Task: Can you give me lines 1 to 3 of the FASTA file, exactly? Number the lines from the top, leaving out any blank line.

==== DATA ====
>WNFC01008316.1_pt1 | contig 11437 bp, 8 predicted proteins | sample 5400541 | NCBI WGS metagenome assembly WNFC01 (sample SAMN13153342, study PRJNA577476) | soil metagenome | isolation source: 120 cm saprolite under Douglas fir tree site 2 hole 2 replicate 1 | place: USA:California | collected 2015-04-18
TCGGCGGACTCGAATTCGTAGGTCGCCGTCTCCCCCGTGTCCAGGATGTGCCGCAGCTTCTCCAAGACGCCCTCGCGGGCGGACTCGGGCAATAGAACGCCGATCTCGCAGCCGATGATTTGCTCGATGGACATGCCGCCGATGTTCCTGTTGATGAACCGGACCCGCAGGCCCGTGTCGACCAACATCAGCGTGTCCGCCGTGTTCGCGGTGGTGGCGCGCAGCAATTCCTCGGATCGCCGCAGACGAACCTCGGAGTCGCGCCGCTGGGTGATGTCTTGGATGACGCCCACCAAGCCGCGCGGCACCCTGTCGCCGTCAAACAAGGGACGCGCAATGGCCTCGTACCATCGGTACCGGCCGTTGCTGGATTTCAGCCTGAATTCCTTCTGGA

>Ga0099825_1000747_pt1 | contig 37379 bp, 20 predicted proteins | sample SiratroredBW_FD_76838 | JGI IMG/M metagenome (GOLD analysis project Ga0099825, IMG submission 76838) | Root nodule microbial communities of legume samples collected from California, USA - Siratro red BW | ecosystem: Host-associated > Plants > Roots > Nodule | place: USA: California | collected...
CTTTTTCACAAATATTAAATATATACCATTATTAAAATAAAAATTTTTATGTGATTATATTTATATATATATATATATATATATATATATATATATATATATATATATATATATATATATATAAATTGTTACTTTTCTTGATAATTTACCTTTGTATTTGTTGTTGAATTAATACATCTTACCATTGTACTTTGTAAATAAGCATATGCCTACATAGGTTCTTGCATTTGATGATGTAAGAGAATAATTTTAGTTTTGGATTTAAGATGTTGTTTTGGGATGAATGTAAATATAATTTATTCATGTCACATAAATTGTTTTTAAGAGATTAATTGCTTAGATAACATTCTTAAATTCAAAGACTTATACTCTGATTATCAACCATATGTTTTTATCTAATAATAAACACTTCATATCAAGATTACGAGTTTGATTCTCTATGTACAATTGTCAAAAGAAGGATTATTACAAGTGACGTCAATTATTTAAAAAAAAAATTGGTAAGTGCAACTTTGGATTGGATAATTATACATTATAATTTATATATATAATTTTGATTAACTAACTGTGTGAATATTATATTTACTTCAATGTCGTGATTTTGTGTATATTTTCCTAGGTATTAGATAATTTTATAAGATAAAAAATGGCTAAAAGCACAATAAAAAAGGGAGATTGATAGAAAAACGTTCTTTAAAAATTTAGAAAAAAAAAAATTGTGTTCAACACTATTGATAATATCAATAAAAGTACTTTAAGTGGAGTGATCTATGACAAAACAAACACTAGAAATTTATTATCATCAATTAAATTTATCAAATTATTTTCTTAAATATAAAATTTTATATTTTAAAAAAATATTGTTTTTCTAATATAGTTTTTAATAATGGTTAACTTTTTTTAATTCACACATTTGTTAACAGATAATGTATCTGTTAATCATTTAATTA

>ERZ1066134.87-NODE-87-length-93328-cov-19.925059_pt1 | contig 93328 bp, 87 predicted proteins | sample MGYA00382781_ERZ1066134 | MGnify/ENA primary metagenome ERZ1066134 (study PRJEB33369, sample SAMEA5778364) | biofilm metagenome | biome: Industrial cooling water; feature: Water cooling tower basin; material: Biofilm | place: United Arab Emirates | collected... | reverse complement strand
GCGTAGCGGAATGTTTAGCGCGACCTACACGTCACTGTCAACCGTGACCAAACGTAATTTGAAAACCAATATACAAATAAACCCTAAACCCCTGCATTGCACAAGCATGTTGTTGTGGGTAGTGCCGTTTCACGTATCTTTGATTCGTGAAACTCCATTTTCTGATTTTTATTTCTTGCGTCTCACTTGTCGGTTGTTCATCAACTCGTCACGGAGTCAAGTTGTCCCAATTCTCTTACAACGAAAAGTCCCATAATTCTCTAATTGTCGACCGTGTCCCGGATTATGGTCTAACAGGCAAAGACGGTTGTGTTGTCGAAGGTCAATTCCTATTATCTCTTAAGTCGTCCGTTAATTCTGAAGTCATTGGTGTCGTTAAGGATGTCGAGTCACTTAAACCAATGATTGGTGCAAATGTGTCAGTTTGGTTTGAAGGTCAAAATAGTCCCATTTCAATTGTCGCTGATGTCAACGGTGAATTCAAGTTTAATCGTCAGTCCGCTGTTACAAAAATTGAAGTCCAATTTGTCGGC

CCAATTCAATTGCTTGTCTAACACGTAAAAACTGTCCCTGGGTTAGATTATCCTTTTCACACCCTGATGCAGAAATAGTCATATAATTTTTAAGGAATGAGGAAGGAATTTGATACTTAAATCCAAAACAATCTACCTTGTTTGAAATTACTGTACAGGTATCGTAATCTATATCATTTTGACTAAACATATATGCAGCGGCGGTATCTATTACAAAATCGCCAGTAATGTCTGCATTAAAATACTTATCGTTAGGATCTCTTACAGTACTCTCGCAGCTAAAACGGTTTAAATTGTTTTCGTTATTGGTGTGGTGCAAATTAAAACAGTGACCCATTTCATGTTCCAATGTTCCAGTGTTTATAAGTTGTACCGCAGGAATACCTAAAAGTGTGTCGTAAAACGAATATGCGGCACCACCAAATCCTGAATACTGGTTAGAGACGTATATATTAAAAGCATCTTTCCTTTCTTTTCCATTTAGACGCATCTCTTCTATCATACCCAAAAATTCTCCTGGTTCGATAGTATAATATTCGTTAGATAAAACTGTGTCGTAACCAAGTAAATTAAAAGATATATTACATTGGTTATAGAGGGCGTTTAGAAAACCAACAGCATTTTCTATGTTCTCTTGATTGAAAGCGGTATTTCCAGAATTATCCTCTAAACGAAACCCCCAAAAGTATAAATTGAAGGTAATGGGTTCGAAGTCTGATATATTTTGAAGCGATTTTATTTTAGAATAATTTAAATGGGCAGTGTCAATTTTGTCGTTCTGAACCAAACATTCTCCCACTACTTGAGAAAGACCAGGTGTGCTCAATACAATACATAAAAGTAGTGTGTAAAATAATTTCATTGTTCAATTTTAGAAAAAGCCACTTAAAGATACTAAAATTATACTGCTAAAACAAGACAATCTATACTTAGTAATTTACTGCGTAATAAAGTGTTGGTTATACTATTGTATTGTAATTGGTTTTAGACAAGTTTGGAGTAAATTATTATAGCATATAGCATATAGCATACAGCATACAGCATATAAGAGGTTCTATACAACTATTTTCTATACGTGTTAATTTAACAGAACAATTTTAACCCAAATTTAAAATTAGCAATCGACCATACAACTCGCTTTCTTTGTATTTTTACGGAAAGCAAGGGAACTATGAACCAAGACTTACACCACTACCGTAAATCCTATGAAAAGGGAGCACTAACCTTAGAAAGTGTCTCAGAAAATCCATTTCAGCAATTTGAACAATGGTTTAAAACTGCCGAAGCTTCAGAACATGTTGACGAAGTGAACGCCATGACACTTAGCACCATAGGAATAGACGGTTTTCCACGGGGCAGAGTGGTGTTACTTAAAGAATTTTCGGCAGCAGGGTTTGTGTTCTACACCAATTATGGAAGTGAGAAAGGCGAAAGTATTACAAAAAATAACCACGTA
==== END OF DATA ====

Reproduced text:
>WNFC01008316.1_pt1 | contig 11437 bp, 8 predicted proteins | sample 5400541 | NCBI WGS metagenome assembly WNFC01 (sample SAMN13153342, study PRJNA577476) | soil metagenome | isolation source: 120 cm saprolite under Douglas fir tree site 2 hole 2 replicate 1 | place: USA:California | collected 2015-04-18
TCGGCGGACTCGAATTCGTAGGTCGCCGTCTCCCCCGTGTCCAGGATGTGCCGCAGCTTCTCCAAGACGCCCTCGCGGGCGGACTCGGGCAATAGAACGCCGATCTCGCAGCCGATGATTTGCTCGATGGACATGCCGCCGATGTTCCTGTTGATGAACCGGACCCGCAGGCCCGTGTCGACCAACATCAGCGTGTCCGCCGTGTTCGCGGTGGTGGCGCGCAGCAATTCCTCGGATCGCCGCAGACGAACCTCGGAGTCGCGCCGCTGGGTGATGTCTTGGATGACGCCCACCAAGCCGCGCGGCACCCTGTCGCCGTCAAACAAGGGACGCGCAATGGCCTCGTACCATCGGTACCGGCCGTTGCTGGATTTCAGCCTGAATTCCTTCTGGA

>Ga0099825_1000747_pt1 | contig 37379 bp, 20 predicted proteins | sample SiratroredBW_FD_76838 | JGI IMG/M metagenome (GOLD analysis project Ga0099825, IMG submission 76838) | Root nodule microbial communities of legume samples collected from California, USA - Siratro red BW | ecosystem: Host-associated > Plants > Roots > Nodule | place: USA: California | collected...